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Space: Key Component of Architecture Essay

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Updated: Sep 15th, 2022

In architectural terms, space is the gap between the ground, walls, and ceiling. However, space is not nothingness. Architectural spaces can be either extrovert, closed, centrifugal, concentrated, or open. The main difference between space and mass is that space is closed whereas mass is concentrated. Space offers hospitality and freedom, which is essential to people who occupy the space (Von Meiss, 1990, p. 101). Space facilitates social interactions rather than political interactions. Therefore, architectural space is not political.

Virtually every aspect of an individual’s life has boundaries. Architecture creates spaces that define the social boundaries of people in a certain society. Physical space portrays the social space within the society. Houses in different cultures have boundaries that define social classifications and attempt to regulate the behavior of people in society (Burton, 2008, p. 68). Cultures that have housing structures with ample space create a sense of freedom and provide a favorable ground for children and members of the community to flourish.

Space portrays the social character of a society. It portrays the networks of social relationships that define the community. Thus, space defines various relationships – from intimate personal relationships to formal relationships – that define thirty (Knowles, 2003, p. 103). The empirical transformation of social space into physical space portrays the environment’s social reality (Lefebvre & Goonewardena, 2008, p. 48). Therefore, space may explain the level of individualism of a society.

Space is a separate entity from the political inclinations of society. The creation and maintenance of space in society are not entirely due to political factors. Therefore, it is possible to amend the political space without interfering with the physical space of the society (Rosen-Zvi, 2004, p. 145). However, if physical space had any political affiliations, it would be impossible to alter political space without affecting physical space.

Architecture is primarily a trade. Therefore, architecture – and in essence space – are prone to market forces. However, architecture is different from other arts. Architecture works within the market whereas other arts work outside the market. Other forms of art constitute the culture of a certain community even before their sale. However, architecture becomes part of the culture of the community only after its sale and construction. Therefore, architecture becomes part of the culture of a community after it leaves the market (Leach, 1997, p. 257). Since architecture only becomes part of the culture of the society after it leaves the market, it would be wrong to claim that architectural space is political.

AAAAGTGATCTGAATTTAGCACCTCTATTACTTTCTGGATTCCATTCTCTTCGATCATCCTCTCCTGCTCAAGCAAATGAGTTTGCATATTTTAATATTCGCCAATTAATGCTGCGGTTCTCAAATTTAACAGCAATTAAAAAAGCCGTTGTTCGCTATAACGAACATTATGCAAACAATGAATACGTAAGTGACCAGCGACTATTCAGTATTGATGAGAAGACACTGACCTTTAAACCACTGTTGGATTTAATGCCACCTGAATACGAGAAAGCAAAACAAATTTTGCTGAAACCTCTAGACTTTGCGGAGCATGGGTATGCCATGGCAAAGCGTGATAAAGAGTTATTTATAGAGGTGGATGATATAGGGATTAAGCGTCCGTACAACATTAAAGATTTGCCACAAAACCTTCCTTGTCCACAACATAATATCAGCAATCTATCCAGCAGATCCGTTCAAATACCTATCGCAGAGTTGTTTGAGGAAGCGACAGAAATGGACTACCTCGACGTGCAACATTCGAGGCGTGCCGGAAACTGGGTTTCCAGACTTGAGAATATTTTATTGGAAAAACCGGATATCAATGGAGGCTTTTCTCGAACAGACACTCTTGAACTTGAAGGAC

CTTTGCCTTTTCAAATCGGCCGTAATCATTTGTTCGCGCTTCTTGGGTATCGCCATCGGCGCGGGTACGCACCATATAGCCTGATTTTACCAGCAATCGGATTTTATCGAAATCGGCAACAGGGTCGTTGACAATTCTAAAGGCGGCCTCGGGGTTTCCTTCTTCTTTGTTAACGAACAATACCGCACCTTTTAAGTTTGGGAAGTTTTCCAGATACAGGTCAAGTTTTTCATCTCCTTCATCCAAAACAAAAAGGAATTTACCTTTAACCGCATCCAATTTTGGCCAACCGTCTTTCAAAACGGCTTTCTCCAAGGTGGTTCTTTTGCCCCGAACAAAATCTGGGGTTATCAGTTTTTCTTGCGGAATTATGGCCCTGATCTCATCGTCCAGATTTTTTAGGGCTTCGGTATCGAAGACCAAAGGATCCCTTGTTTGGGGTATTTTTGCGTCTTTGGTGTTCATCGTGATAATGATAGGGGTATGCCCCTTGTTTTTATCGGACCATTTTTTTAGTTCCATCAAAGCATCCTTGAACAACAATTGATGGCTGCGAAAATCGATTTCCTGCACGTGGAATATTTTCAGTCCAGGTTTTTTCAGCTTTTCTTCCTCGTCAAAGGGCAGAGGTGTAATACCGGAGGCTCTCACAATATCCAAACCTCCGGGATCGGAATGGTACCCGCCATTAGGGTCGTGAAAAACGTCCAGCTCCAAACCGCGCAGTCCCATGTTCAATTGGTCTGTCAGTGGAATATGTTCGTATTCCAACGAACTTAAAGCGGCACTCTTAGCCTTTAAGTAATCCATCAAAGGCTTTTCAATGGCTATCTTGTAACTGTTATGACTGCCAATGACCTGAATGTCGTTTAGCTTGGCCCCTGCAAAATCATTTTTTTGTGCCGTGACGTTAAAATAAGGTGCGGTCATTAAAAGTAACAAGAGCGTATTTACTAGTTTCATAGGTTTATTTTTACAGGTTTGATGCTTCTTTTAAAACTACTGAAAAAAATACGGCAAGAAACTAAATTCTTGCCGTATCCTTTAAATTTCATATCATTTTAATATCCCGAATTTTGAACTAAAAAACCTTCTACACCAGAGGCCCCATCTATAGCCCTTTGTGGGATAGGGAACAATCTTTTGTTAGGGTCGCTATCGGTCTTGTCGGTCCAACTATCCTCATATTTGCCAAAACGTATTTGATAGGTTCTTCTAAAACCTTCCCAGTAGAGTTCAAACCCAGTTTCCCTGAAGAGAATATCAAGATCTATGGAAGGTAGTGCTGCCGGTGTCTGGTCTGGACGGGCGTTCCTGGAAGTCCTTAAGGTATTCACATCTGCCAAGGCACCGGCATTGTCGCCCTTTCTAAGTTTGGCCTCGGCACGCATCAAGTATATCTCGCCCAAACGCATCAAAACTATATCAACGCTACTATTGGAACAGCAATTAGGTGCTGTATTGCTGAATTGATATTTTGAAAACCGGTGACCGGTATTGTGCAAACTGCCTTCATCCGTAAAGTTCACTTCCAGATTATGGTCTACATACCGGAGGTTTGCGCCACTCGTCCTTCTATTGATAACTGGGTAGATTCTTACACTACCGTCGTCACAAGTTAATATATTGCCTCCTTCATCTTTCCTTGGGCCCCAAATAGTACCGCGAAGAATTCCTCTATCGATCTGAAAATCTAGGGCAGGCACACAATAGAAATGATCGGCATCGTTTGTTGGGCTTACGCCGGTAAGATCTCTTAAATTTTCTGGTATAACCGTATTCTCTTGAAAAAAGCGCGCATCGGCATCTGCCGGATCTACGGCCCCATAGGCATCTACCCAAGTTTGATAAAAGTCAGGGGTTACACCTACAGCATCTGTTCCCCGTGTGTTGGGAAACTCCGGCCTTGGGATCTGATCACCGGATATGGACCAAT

Architecture attempts to capture the concept of humanism. Architectural aesthetics portray an image of vibrant life in the world. However, architecture may also portray the image of chaos. In architecture, the building represents the world. Therefore, architects portray their perception of the world using space. Humanism transcribes the notion of order in the world. Therefore, architectural space attempts to portray the image of order (Leach, 1997, p. 267). In so doing, architectural space portrays the societal organization.

Architectural space portrays societal relationships. Architectural space may portray an image of peace and tranquility in society. The origin of the architectural space determines whether it is political or not. Physical space has very little association with political space. It is possible to alter political space without interfering with physical space. Therefore, it is pertinent to say that space is not political.

References

Burton, D 2008, Cross-cultural marketing: Theory, practice and relevance, Oxon, Taylor & Francis.

Knowles, C 2003, Race and social analysis, London, Sage Publications.

Leach, N 1997, Rethinking architecture: A reader in cultural theory, London, Routledge.

Lefebvre, H & Goonewardena, K 2008, Space difference, everyday life: Henri Lefebvre and radical politics, London, Routledge.

Von Meiss, P 1990, Elements of architecture, Oxon, Taylor & Francis.

Rosen-Zvi, I 2004, Taking space seriously: Law, space, and society in contemporary Israel, Burlington, VT, Ashgate Publishing Ltd.

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IvyPanda. 2022. "Space: Key Component of Architecture." September 15, 2022. https://ivypanda.com/essays/space-key-component-of-architecture/.

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